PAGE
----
M is for monolith

Recently, I talked with someone about a monolithic software application. They didn’t know what I was talking about. Presumably because, so far in their career, they had always built either very simple applications, or monoliths. If you are not familiar with a modular approach, you may not know any different. So, how to explain a monolith to someone who doesn’t know the distinction?

Wikipedia describes a monolithic application in a lot of words. But I think that, as with most things, sometimes you have to have seen it with your own eyes to know what people are talking about.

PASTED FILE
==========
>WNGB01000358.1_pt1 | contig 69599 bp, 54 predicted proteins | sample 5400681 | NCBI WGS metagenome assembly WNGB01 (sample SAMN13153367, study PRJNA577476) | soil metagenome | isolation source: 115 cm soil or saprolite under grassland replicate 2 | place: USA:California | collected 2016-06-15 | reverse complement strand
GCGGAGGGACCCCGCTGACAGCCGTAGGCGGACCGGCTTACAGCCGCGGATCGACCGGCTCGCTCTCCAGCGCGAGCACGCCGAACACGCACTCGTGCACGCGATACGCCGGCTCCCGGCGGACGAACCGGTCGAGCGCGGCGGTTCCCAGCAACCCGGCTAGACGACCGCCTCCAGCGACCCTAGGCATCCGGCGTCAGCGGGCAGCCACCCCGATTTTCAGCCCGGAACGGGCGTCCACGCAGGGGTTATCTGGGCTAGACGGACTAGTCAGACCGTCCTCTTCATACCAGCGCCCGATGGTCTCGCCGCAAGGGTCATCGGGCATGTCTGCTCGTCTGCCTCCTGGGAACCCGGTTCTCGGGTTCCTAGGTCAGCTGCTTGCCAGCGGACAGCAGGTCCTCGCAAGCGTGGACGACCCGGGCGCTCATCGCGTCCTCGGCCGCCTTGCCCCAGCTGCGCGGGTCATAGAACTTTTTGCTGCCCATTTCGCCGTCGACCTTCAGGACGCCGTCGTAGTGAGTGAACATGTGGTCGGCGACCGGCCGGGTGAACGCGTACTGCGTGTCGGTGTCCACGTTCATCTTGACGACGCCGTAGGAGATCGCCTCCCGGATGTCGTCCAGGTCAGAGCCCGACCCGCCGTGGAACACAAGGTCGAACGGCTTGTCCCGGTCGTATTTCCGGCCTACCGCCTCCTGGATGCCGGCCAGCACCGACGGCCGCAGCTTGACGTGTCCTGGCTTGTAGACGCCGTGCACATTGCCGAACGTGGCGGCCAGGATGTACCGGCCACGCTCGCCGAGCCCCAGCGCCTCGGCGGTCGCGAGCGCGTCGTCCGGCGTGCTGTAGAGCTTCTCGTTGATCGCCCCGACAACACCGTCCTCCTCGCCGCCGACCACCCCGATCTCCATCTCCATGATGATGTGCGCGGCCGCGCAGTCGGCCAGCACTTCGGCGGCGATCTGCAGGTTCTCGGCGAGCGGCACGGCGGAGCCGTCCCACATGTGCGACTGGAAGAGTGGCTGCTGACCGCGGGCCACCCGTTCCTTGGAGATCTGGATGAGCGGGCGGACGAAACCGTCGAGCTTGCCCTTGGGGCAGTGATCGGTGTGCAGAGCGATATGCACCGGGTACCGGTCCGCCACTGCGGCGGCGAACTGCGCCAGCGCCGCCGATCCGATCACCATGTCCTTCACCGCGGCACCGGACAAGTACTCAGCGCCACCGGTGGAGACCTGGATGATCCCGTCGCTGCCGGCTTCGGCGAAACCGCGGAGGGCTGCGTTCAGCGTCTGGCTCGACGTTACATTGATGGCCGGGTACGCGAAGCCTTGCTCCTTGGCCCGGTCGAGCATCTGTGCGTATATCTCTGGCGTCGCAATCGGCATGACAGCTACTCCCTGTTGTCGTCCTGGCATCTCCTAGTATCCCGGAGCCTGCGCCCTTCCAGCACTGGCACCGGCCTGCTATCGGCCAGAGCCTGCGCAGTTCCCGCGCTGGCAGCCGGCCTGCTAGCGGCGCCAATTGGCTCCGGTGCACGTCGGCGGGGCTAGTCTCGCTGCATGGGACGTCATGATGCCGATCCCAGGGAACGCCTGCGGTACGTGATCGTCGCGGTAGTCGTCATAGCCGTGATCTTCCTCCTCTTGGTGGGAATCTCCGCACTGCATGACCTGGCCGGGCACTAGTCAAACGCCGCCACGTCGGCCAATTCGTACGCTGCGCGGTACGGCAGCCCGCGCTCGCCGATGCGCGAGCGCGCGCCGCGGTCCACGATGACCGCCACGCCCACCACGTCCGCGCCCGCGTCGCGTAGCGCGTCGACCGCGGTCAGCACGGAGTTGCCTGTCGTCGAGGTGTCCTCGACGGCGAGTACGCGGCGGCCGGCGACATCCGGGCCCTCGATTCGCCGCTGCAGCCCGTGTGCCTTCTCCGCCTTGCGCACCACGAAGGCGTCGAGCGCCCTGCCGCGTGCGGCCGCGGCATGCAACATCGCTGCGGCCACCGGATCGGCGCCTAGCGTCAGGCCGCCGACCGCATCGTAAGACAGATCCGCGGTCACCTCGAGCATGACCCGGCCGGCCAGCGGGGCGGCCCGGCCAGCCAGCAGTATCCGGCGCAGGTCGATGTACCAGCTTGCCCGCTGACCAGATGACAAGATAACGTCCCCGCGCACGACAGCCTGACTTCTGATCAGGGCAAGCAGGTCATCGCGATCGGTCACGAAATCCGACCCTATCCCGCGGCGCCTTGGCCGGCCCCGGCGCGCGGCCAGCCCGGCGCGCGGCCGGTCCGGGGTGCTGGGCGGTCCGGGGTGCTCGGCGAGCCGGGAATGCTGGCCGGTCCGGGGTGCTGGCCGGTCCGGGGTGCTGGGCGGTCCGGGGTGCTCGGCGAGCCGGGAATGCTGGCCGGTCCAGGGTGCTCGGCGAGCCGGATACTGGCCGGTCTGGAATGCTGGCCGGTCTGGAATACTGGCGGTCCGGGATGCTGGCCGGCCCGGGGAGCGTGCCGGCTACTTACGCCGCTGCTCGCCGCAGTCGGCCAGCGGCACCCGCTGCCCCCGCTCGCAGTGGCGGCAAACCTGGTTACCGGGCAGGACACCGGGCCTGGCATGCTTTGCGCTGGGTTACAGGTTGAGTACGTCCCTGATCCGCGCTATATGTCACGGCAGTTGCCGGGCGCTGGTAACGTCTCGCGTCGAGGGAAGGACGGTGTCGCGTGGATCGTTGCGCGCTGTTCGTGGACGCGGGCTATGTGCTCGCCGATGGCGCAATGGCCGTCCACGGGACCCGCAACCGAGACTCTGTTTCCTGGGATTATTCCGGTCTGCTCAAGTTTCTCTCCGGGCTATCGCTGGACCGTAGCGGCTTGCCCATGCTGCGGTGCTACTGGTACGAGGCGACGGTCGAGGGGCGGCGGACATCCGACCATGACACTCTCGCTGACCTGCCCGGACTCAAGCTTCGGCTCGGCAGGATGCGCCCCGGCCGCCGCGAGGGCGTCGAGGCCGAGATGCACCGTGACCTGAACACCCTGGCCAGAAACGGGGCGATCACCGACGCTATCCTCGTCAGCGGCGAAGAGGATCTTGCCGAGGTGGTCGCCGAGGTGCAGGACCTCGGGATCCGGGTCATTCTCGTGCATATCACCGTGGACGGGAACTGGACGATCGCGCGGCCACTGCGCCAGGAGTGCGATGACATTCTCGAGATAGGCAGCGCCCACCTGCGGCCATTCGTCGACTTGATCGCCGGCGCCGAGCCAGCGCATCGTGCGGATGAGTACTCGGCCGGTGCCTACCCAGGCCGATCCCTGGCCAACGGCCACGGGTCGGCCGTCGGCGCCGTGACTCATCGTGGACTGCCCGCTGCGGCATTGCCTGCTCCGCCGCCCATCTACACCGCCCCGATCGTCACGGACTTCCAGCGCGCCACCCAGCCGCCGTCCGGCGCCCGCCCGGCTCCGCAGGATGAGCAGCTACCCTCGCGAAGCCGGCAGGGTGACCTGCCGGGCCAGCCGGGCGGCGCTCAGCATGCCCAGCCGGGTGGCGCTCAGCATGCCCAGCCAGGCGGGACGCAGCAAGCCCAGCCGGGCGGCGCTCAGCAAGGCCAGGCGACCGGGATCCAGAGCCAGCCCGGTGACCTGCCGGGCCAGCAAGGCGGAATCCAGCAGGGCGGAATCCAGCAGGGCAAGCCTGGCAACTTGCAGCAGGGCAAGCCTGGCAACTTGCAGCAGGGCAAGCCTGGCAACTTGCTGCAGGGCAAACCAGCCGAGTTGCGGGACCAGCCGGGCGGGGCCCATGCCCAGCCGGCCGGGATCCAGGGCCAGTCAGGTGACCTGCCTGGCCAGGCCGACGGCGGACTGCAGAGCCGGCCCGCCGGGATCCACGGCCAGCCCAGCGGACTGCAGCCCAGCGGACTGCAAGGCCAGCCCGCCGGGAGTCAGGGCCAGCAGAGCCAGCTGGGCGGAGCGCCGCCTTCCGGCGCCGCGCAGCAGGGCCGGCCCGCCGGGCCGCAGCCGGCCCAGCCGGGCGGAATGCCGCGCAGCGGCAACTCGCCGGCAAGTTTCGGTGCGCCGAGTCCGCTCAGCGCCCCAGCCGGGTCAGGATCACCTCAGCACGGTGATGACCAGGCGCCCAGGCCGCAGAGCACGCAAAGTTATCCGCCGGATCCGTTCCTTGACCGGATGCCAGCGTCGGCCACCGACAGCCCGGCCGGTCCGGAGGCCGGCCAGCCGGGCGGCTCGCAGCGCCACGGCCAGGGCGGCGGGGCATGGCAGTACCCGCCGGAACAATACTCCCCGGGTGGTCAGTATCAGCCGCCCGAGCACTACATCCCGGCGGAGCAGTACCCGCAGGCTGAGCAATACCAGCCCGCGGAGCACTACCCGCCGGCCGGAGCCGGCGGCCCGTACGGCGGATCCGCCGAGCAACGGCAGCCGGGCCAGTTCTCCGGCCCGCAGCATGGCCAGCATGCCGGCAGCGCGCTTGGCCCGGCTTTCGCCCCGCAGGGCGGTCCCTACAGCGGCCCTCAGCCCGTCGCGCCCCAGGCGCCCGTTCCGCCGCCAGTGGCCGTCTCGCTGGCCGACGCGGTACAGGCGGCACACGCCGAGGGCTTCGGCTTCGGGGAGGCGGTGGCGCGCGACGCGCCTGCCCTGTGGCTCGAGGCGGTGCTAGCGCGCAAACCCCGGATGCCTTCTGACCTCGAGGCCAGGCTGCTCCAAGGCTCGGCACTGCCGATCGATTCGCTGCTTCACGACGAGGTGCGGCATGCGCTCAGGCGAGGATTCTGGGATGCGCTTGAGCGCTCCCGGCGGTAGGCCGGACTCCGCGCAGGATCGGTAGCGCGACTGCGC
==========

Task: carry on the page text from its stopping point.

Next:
The word monolith provides a hint: “A monolith is a geological feature consisting of a single massive stone or rock, such as some mountains, or a single large piece of rock placed as, or within, a monument or building.”

A metaphor

I love finding a good metaphor. Okay, so, what’s the difference between a monolith and a modular application? Here it is: Imagine you didn’t have a heart. You didn’t have lungs. You didn’t have kidneys. You didn’t have a liver. You didn’t have reproductive organs. Instead, you had a single organ that did everything. One big blob, in the center of your belly, with veins, nerves, whatever, all mixed up, like a plate of spaghetti. That’s a monolith.

Having spearate organs for each set of functions? That’s a modular approach. Nature can teach us a lot.

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